The line of people moving down Mulberry Street in Manhattan's SoHo district on Tuesday night could've easily been confused for a product launch. It was pouring rain, and the mostly-young crowd was slowly shuffling past designer handbag stores and into a shiny, brightly-lit storefront reminiscent of Apple's trademark retail destinations.
Unbeknownst to them or anyone casually passing by on the street, their smartphones were being tracked. An array of cylindrical Yagi antennas pointed outward from the storefront's windowed entrance, recording the positions and unique MAC addresses of every WiFi-enabled device that wandered by—a setup reminiscent of the "Stingray" fake cell tower devices secretly used by police to track cellphones en-masse. Inside, a huge screen displayed a map of those devices as their owners sauntered about the space, consuming hors d'oeuvres and cocktails with cheeky cyber-themed names like "The Firewall."
The "store" isn't actually a store, of course. This was the opening party for The Glass Room, a pop-up digital privacy space that's free and open to the public through December 14, courtesy of Mozilla, makers of the Firefox browser, and the Tactical Technology Collective, a Berlin-based activist group known for interventions in online security and digital rights.
The "products" that sit on pedestals inside the Glass Room aren't for sale, and range from playful art installations to demonstrations of actual surveillance tools used by law enforcement and private corporations. Near the front is a multi-volume hardcover encyclopedia of LinkedIn passwords leaked in a 2012 data dump, printed by artist Aram Bartholl. On a large table behind the books is a glass bubble enclosing a scale model of Mark Zuckerberg's infamously-secluded home (he bought the 4 surrounding houses to ensure his privacy) as well as a reconstruction of the main offices of Palantir, the shadowy US government data mining contractor started by noted Donald Trump supporter and alleged vampiric billionaire Peter Thiel.
Further back beyond a small set of stairs are more white pedestals displaying actual surveillance products, like Snapshot, a DNA phenotyping service offered by a company called Parabon NanoLabs, which reconstructs "mugshot" facial profiles from DNA samples. (Not long ago, the same capability was first demonstrated as a speculative art project by artist Heather Dewey-Hagborg.)
Another display attempts to recreate a real surveillance system called Texas Virtual BorderWatch, which until 2012 used a network of 200 connected cameras to allow real-time crowdsourced policing of the US-Mexican border. There's also Humanyze, a wearable tracking device that lets companies collect "people analytics" about employees' movements and activities while on the clock, to optimize for productivity—something the device's creators unnervingly claim "will become the norm of future workplaces."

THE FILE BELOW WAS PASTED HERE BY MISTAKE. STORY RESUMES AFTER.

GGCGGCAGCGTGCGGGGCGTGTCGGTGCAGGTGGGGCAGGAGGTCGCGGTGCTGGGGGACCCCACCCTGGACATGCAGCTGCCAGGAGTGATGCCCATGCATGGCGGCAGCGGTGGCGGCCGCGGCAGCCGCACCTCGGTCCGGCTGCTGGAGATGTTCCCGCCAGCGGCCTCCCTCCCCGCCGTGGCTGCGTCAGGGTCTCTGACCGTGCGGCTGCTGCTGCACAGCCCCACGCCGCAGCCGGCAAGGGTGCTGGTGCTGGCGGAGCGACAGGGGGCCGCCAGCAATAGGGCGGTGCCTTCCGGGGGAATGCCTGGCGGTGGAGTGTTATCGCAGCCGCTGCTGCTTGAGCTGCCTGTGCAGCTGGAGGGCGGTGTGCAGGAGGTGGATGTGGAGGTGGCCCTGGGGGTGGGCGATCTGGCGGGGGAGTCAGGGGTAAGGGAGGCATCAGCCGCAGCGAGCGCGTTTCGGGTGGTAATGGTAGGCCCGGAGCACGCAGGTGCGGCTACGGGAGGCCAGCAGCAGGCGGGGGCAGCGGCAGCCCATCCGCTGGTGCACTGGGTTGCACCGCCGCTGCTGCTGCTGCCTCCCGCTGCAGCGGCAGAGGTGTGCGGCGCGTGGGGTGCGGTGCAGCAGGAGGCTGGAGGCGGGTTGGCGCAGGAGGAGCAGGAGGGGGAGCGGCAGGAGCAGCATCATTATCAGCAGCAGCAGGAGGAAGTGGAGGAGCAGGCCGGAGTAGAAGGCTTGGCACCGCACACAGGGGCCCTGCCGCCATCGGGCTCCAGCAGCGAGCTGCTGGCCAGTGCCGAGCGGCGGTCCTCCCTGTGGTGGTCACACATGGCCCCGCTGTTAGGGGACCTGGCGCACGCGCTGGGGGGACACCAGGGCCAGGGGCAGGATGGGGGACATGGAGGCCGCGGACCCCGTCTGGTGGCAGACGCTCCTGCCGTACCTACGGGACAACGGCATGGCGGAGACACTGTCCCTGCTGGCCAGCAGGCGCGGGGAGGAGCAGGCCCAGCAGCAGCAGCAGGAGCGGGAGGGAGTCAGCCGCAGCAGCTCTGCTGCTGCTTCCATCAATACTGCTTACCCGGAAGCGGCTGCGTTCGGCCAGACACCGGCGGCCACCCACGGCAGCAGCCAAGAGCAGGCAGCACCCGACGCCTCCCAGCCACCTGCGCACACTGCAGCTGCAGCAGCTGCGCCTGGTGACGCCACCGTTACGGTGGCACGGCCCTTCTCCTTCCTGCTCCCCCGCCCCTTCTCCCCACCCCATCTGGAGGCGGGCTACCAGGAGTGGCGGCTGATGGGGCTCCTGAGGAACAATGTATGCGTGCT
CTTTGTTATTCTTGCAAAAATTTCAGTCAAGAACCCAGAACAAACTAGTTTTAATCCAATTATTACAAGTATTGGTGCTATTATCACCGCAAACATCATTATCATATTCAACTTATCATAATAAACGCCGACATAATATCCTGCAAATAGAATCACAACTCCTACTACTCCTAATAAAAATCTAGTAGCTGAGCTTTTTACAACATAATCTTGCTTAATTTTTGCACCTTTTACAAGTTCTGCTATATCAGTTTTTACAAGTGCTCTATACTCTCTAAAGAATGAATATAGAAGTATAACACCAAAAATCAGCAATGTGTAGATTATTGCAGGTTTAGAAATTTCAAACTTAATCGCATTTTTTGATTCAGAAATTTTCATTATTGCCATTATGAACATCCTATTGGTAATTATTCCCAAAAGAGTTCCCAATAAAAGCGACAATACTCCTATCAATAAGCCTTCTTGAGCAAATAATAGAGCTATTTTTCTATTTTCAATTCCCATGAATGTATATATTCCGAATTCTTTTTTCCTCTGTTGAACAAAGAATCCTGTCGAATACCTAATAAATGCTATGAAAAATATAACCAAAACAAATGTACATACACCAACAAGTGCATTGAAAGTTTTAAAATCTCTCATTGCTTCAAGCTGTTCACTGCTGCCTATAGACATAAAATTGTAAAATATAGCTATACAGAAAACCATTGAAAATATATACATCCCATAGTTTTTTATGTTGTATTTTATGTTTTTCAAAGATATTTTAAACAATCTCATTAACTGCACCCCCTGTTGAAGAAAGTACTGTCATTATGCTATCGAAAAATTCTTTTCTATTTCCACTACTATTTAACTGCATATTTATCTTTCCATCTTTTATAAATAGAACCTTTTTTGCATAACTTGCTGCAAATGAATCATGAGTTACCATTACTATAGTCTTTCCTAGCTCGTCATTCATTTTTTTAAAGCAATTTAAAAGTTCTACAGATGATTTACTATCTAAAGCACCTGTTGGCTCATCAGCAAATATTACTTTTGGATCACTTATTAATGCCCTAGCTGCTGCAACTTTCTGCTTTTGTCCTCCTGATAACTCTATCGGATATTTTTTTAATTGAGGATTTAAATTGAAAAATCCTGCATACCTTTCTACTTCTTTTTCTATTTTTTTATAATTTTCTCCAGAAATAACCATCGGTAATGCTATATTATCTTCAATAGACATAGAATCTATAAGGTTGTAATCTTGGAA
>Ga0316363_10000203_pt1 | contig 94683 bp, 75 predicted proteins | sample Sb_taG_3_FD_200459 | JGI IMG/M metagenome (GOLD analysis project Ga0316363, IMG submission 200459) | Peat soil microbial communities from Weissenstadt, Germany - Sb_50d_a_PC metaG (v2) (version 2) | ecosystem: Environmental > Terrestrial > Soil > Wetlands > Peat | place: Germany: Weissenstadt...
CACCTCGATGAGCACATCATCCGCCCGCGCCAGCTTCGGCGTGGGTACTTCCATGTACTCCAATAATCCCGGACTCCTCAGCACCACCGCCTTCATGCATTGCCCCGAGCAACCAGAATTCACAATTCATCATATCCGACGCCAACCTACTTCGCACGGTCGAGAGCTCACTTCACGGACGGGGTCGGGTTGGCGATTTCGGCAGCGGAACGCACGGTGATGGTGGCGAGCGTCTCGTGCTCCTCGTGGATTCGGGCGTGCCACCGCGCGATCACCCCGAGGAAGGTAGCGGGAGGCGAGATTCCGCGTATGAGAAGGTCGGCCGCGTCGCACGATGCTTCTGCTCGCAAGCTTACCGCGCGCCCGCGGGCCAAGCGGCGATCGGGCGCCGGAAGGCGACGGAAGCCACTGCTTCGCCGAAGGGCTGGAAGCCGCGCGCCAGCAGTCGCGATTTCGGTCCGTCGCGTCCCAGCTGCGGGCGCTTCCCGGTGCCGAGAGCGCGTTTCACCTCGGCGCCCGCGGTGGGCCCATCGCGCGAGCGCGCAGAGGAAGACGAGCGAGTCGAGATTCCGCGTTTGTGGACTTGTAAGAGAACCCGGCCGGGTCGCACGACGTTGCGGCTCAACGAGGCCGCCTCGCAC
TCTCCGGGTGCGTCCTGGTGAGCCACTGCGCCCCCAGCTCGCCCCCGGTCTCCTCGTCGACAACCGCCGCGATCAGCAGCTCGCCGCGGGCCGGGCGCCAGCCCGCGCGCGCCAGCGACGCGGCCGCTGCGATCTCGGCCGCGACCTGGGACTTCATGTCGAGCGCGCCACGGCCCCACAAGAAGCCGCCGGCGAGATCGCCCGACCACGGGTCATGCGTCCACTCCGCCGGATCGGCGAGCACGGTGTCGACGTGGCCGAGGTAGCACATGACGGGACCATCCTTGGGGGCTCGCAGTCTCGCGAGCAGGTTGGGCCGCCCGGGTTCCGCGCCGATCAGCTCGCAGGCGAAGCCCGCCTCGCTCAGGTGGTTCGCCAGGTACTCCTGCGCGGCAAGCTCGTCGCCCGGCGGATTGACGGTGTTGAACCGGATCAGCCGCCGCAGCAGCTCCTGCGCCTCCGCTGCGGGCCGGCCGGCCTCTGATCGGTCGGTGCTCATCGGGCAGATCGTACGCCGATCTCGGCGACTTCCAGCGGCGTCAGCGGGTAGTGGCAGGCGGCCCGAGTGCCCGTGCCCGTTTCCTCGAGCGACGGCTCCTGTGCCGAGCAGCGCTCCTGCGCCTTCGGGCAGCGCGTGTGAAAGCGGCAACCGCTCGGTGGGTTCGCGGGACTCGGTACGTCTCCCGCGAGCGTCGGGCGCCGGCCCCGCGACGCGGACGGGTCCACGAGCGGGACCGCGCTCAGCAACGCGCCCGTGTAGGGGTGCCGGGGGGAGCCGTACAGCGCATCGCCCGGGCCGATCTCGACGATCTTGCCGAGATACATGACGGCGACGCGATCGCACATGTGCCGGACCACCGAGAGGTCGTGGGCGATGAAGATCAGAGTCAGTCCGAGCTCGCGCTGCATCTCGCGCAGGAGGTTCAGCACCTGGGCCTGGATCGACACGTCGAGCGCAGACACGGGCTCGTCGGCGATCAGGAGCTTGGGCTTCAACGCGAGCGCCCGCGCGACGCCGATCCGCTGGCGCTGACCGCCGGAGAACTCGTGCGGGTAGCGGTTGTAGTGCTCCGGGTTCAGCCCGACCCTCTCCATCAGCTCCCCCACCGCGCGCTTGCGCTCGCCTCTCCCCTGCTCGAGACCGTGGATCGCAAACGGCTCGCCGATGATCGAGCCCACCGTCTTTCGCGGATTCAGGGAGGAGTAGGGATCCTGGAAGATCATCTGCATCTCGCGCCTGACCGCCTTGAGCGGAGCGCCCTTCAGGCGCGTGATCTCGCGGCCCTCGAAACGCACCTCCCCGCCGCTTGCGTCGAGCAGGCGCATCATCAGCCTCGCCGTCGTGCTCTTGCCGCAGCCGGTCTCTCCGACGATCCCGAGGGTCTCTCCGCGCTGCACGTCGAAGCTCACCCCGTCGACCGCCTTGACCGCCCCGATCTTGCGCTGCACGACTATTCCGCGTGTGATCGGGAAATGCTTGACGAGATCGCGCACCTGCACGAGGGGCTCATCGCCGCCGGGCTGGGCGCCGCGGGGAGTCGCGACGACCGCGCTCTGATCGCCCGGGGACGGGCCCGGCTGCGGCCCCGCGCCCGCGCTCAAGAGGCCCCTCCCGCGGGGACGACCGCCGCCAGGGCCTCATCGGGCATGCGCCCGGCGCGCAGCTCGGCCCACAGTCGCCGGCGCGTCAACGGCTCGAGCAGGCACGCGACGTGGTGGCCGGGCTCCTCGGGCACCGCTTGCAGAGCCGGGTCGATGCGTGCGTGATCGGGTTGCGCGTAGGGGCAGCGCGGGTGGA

Mark Surman, the executive director of Mozilla's non-profit arm, hopes the installations will help provoke an awakening in regular people who never thought they had skin in the privacy and security game.
"Really, this is a moment where we need to get everybody as citizens thinking about the health of the internet," he said during a press preview event just prior to the space's opening.
With the imminent arrival of an administration that has openly expressed contempt towards privacy, the free press, civil rights, and the rule of law, Surman's concern seems like a huge understatement. The list of surveillance powers President-elect Donald Trump will inherit on January 20th—which privacy advocates have long fought against—is frighteningly long, and still growing: On Thursday, Congress failed to block a procedural rule change that gives the FBI the legal authority to hack millions of computers around the globe under a single warrant.
As Surman and I chatted about the closely-intertwined dangers presented by large-scale data collection, unaccountable machine learning algorithms, and the pathetically-insecure Internet of Things, it was hard not to be overwhelmed by the sense that we're completely and utterly fucked. But seeing the mobilization of security-focused activist groups in the aftermath of the election, along with high-profile interventions like the Glass Room, there seems to be evidence that many people are finally done hitting the snooze button on stepping up their privacy game.
For what it's worth, the Edward Snowden-approved encrypted messaging app Signal has seen a significant jump in popularity since in the weeks since the election. And in New York and elsewhere, digital security trainings that teach threat-modeling and privacy tools are starting to spring up with a renewed sense of urgency, as activists and marginalized communities brace themselves for at least four years of a Trump presidency.
The Glass Room will also be hosting workshops on digital security and surveillance, as well as handing out "digital detox" kits—a kind of privacy 10-step program designed to reduce your data footprint.
"My mantra right now is we have to take this set of issues and bring it into the mainstream, because the stakes are going up," Surman told me. "None of this is unsolvable, we just have to try and take it seriously."
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